At the end of Eastern Rd. is Albert Park. It was packed with the normal collection of joggers, walkers, dogs and sailboats; some terrible golfers on the public course; and some terrible umpiring on the football fields at the Southern end.
Enough gets written about St. Kilda without me making much mention of my brief sojourn there, taking in Fitzroy Street; the pier, devoid of the kiosk but still not short of visitors; the beach, whose most charming element was a little girl throwing sand in her sister's eyes; Luna Park; and the marina, of which the less said the better. Even now, a hundred years after it was subsumed into endless Melbourne suburbs, it still retains the day-tripper element of times past. It is hard to see on the tram map, but no less than five trams have their endpoint there. Notably, the 69 and 79 that turn down Church St. and Glenferrie Rd. into inner suburbs. Once upon a time at least, transport planners considered weekend travel a worthwhile exercise.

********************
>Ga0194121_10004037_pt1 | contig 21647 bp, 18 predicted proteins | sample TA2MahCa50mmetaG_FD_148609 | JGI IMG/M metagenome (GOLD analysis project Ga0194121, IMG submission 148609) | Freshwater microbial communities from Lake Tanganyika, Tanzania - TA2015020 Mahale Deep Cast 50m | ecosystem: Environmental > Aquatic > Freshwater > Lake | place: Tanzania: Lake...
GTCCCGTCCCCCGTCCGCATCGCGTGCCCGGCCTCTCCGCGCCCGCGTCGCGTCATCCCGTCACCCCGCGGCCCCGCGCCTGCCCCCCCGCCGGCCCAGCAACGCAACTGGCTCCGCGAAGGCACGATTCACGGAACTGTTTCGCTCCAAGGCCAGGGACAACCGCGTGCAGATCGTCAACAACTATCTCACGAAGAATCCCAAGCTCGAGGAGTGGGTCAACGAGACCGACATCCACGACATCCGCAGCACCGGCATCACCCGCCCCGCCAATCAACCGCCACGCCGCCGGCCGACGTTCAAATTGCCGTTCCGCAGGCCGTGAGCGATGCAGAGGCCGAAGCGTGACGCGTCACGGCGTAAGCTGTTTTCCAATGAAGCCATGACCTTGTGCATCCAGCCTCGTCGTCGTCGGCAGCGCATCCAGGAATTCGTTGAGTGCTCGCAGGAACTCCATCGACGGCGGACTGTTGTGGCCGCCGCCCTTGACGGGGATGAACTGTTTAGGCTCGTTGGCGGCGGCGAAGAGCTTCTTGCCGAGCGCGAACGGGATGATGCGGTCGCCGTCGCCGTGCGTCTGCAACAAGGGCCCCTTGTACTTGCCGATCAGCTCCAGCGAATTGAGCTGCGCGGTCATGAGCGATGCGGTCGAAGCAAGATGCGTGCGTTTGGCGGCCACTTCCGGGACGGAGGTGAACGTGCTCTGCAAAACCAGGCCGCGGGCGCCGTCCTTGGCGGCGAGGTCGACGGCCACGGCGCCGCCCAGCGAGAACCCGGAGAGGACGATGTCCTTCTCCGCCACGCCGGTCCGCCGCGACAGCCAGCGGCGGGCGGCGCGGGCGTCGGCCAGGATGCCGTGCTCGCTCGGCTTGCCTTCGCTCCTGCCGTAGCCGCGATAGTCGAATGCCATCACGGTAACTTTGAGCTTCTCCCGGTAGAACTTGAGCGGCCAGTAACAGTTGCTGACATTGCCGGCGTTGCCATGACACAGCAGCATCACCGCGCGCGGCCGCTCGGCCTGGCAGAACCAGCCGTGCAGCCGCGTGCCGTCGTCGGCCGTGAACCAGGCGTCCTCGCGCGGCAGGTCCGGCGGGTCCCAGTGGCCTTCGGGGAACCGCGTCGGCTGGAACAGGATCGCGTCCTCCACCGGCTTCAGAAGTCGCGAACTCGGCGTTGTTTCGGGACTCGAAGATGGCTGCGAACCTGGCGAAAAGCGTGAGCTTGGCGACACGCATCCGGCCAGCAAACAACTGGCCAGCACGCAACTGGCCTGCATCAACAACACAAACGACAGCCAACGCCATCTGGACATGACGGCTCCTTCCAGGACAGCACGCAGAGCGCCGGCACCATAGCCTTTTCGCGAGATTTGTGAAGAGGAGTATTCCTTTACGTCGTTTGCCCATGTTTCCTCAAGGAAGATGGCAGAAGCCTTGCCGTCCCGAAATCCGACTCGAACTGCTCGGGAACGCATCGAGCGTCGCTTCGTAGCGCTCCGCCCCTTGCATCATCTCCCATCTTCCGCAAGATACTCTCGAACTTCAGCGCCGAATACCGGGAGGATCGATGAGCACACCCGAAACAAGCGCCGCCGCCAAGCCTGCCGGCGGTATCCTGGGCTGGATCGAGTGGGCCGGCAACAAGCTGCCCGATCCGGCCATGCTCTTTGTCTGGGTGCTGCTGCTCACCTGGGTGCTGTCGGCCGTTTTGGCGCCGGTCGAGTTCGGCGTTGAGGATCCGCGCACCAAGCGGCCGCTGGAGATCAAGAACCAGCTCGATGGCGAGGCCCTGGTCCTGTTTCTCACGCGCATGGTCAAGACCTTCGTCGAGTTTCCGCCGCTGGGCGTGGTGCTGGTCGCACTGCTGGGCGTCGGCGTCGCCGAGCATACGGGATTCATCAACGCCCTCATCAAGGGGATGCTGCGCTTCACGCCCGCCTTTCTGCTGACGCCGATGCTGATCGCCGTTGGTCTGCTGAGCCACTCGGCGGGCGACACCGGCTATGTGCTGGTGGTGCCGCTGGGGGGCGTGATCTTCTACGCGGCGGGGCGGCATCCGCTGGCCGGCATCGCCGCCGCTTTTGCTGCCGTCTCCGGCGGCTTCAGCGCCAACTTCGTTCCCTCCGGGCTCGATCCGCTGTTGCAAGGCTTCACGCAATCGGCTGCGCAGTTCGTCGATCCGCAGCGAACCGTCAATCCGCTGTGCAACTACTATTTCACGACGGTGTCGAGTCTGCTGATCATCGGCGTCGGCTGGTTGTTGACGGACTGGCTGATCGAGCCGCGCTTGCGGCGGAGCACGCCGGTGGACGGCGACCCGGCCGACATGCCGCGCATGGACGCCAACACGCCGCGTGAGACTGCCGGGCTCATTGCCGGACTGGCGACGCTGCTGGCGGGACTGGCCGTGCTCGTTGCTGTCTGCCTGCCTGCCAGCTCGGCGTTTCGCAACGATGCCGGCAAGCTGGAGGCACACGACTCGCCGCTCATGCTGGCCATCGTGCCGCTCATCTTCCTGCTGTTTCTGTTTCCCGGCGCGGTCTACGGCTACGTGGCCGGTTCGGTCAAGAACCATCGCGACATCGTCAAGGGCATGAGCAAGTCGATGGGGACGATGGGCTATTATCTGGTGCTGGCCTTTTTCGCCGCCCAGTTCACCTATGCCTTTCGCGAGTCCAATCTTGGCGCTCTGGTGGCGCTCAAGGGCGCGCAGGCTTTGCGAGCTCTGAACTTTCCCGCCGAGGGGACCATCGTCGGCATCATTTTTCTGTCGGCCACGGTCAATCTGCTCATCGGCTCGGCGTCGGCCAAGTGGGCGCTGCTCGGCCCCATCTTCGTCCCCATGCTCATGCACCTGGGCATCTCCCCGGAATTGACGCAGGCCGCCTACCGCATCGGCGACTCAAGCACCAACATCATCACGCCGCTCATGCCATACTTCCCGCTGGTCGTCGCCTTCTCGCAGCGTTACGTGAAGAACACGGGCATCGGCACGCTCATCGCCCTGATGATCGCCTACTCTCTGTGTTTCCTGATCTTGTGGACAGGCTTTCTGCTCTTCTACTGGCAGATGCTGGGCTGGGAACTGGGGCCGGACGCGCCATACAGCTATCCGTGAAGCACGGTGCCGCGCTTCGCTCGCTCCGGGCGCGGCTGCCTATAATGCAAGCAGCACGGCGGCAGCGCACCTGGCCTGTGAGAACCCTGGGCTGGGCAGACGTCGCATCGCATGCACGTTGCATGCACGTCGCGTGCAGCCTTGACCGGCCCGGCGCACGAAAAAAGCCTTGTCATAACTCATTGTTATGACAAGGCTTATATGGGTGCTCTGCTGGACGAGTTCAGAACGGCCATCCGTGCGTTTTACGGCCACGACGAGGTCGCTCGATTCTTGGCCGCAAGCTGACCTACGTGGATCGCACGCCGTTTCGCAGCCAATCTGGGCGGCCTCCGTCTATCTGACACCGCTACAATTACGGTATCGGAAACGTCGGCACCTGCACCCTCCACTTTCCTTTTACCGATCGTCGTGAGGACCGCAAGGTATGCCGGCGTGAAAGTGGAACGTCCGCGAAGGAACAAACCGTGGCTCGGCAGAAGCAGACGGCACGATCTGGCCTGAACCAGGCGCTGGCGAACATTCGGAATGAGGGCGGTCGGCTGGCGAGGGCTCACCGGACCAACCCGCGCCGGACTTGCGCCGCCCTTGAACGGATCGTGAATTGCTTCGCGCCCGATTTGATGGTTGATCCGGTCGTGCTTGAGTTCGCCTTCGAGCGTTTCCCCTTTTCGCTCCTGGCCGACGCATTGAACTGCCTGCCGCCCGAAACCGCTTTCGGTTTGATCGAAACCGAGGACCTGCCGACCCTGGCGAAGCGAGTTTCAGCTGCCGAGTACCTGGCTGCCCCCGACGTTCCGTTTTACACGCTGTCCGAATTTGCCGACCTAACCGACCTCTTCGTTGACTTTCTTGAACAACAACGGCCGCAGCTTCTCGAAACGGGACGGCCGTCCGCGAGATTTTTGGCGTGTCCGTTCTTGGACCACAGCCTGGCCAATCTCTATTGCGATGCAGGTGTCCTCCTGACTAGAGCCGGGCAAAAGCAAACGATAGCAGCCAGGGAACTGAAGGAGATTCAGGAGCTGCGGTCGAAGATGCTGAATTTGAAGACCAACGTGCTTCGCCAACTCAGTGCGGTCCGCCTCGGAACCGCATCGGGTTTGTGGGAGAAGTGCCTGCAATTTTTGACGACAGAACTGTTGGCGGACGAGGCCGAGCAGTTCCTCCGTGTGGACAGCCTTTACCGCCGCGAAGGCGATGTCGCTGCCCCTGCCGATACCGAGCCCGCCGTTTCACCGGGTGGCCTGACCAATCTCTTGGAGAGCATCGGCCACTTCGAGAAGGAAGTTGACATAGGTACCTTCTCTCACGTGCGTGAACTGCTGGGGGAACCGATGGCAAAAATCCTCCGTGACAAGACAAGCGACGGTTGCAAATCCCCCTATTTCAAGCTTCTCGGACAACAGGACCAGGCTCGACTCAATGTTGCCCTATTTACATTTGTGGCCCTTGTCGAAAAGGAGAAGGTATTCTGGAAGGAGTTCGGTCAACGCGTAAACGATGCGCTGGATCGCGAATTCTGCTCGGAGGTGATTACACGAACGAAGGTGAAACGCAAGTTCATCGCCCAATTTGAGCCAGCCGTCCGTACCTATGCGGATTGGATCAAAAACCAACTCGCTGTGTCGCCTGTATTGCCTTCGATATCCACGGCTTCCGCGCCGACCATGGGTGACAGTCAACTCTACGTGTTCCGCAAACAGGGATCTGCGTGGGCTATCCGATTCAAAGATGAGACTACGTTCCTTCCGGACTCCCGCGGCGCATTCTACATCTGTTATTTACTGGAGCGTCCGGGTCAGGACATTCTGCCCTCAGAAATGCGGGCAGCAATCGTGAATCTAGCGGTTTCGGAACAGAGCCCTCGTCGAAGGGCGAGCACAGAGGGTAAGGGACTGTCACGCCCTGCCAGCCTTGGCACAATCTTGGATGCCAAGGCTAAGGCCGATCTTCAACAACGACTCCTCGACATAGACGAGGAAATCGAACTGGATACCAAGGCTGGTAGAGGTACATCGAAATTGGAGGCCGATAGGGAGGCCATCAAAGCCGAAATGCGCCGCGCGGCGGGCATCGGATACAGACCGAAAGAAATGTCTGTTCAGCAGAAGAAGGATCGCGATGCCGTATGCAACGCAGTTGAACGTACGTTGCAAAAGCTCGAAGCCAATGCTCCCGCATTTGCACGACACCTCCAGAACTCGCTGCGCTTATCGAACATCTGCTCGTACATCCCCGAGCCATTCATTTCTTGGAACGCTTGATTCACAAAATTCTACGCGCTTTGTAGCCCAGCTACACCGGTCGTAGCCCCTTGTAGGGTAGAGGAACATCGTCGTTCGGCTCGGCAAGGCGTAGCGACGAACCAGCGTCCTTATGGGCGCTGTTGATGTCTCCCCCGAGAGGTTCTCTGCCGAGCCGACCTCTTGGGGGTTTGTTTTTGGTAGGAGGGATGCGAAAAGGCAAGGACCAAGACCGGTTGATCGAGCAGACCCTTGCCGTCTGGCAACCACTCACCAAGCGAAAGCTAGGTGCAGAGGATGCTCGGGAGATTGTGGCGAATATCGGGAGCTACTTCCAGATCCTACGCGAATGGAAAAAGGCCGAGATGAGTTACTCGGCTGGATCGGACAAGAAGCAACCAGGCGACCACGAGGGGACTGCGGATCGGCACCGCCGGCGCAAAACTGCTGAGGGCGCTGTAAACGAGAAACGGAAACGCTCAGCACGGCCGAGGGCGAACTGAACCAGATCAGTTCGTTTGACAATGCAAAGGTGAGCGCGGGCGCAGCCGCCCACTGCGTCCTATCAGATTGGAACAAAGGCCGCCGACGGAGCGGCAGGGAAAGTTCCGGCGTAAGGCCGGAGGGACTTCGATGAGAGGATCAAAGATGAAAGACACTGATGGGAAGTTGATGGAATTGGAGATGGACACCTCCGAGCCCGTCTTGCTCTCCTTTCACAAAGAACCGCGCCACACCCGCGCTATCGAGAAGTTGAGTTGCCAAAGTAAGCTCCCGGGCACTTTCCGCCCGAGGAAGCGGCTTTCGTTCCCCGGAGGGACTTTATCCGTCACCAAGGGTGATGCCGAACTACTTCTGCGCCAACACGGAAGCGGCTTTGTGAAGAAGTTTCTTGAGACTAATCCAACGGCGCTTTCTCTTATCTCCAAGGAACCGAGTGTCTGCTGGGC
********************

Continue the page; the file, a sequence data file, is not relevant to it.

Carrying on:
South of St. Kilda lies the Elwood Canal. The walk along it is very pleasant, shady, and wide enough for bikes and the ubiquitous Elwood stroller. A series of little tile strips depicting elements of the local history keep you entertained with stories of boats and fishing in some parts; and detestable quagmires spreading polio, typhoid and any number of other diseases at others. I left i when it stopped being a canal and became a drain, making my way back to the beach.
From here the trip was a seemingly endless beach path with a seemingly endless stream of the same walkers, joggers, cyclists, skaters and dogs that I'd been seeing since Albert Park. Persistent too, was the view out over the bay, where the sun slowly made its way over the West Gate Bridge, the Yarra Power Station with its noticeable chimney stack, and the cranes of Williamstown. Noticeable too, was the CBD. The Eureka Tower is very tall, but you need to stand back about 15km before you realise just how big.